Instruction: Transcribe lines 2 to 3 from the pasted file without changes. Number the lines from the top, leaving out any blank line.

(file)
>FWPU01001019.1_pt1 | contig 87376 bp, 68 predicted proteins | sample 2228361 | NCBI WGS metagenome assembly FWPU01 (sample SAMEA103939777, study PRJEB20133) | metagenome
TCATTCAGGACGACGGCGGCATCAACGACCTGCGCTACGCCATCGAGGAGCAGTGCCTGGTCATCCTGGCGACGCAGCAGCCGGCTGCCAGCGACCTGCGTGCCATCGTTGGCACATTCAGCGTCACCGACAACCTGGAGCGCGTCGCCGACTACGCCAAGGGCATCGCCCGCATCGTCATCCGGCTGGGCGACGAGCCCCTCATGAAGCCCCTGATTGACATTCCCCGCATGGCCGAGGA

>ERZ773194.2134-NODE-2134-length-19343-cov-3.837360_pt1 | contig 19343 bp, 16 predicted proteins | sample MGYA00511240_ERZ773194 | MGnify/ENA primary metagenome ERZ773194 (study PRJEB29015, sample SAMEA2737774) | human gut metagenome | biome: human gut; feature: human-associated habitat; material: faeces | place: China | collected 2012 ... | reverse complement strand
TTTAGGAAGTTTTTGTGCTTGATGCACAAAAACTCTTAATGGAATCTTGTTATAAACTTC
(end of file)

TCATTCAGGACGACGGCGGCATCAACGACCTGCGCTACGCCATCGAGGAGCAGTGCCTGGTCATCCTGGCGACGCAGCAGCCGGCTGCCAGCGACCTGCGTGCCATCGTTGGCACATTCAGCGTCACCGACAACCTGGAGCGCGTCGCCGACTACGCCAAGGGCATCGCCCGCATCGTCATCCGGCTGGGCGACGAGCCCCTCATGAAGCCCCTGATTGACATTCCCCGCATGGCCGAGGA

>ERZ773194.2134-NODE-2134-length-19343-cov-3.837360_pt1 | contig 19343 bp, 16 predicted proteins | sample MGYA00511240_ERZ773194 | MGnify/ENA primary metagenome ERZ773194 (study PRJEB29015, sample SAMEA2737774) | human gut metagenome | biome: human gut; feature: human-associated habitat; material: faeces | place: China | collected 2012 ... | reverse complement strand